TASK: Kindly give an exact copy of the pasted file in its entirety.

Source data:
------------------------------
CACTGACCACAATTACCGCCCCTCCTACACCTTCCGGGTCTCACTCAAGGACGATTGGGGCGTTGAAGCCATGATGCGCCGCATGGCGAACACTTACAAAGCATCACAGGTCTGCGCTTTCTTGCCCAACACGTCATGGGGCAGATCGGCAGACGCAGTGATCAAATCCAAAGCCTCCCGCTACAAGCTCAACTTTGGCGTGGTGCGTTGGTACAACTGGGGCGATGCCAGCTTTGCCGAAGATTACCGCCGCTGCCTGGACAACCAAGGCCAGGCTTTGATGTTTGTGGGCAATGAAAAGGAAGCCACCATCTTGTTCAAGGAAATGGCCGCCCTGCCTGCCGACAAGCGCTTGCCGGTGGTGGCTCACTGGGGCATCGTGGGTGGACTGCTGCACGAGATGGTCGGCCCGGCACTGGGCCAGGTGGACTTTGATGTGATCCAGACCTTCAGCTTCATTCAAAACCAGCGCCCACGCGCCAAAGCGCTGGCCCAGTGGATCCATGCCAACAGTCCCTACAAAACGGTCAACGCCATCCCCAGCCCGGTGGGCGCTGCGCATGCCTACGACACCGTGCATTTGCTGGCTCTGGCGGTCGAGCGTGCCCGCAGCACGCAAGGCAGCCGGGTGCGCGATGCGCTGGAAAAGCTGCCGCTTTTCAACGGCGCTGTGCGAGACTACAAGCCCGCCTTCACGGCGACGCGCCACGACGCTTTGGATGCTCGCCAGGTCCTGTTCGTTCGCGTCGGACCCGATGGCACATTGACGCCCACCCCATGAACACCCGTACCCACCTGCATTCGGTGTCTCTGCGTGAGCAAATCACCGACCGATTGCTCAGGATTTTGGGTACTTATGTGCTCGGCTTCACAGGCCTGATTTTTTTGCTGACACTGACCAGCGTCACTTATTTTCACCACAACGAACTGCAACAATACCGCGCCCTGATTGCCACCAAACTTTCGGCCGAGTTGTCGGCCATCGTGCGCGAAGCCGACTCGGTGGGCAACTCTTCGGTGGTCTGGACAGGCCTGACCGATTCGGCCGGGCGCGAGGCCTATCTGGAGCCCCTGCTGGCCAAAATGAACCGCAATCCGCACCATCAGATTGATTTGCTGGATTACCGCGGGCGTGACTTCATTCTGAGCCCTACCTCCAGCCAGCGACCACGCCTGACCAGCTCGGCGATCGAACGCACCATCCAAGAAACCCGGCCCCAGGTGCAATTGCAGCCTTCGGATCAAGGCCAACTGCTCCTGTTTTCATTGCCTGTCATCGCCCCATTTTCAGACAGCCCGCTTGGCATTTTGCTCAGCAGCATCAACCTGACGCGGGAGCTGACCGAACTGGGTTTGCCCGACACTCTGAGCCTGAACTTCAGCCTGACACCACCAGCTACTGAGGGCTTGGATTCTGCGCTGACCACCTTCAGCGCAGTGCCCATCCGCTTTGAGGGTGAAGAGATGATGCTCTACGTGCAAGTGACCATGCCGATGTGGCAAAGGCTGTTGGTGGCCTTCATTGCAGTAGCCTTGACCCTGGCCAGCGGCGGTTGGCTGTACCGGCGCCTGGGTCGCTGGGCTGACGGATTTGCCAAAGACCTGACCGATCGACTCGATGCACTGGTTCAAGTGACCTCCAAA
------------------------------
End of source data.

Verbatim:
CACTGACCACAATTACCGCCCCTCCTACACCTTCCGGGTCTCACTCAAGGACGATTGGGGCGTTGAAGCCATGATGCGCCGCATGGCGAACACTTACAAAGCATCACAGGTCTGCGCTTTCTTGCCCAACACGTCATGGGGCAGATCGGCAGACGCAGTGATCAAATCCAAAGCCTCCCGCTACAAGCTCAACTTTGGCGTGGTGCGTTGGTACAACTGGGGCGATGCCAGCTTTGCCGAAGATTACCGCCGCTGCCTGGACAACCAAGGCCAGGCTTTGATGTTTGTGGGCAATGAAAAGGAAGCCACCATCTTGTTCAAGGAAATGGCCGCCCTGCCTGCCGACAAGCGCTTGCCGGTGGTGGCTCACTGGGGCATCGTGGGTGGACTGCTGCACGAGATGGTCGGCCCGGCACTGGGCCAGGTGGACTTTGATGTGATCCAGACCTTCAGCTTCATTCAAAACCAGCGCCCACGCGCCAAAGCGCTGGCCCAGTGGATCCATGCCAACAGTCCCTACAAAACGGTCAACGCCATCCCCAGCCCGGTGGGCGCTGCGCATGCCTACGACACCGTGCATTTGCTGGCTCTGGCGGTCGAGCGTGCCCGCAGCACGCAAGGCAGCCGGGTGCGCGATGCGCTGGAAAAGCTGCCGCTTTTCAACGGCGCTGTGCGAGACTACAAGCCCGCCTTCACGGCGACGCGCCACGACGCTTTGGATGCTCGCCAGGTCCTGTTCGTTCGCGTCGGACCCGATGGCACATTGACGCCCACCCCATGAACACCCGTACCCACCTGCATTCGGTGTCTCTGCGTGAGCAAATCACCGACCGATTGCTCAGGATTTTGGGTACTTATGTGCTCGGCTTCACAGGCCTGATTTTTTTGCTGACACTGACCAGCGTCACTTATTTTCACCACAACGAACTGCAACAATACCGCGCCCTGATTGCCACCAAACTTTCGGCCGAGTTGTCGGCCATCGTGCGCGAAGCCGACTCGGTGGGCAACTCTTCGGTGGTCTGGACAGGCCTGACCGATTCGGCCGGGCGCGAGGCCTATCTGGAGCCCCTGCTGGCCAAAATGAACCGCAATCCGCACCATCAGATTGATTTGCTGGATTACCGCGGGCGTGACTTCATTCTGAGCCCTACCTCCAGCCAGCGACCACGCCTGACCAGCTCGGCGATCGAACGCACCATCCAAGAAACCCGGCCCCAGGTGCAATTGCAGCCTTCGGATCAAGGCCAACTGCTCCTGTTTTCATTGCCTGTCATCGCCCCATTTTCAGACAGCCCGCTTGGCATTTTGCTCAGCAGCATCAACCTGACGCGGGAGCTGACCGAACTGGGTTTGCCCGACACTCTGAGCCTGAACTTCAGCCTGACACCACCAGCTACTGAGGGCTTGGATTCTGCGCTGACCACCTTCAGCGCAGTGCCCATCCGCTTTGAGGGTGAAGAGATGATGCTCTACGTGCAAGTGACCATGCCGATGTGGCAAAGGCTGTTGGTGGCCTTCATTGCAGTAGCCTTGACCCTGGCCAGCGGCGGTTGGCTGTACCGGCGCCTGGGTCGCTGGGCTGACGGATTTGCCAAAGACCTGACCGATCGACTCGATGCACTGGTTCAAGTGACCTCCAAA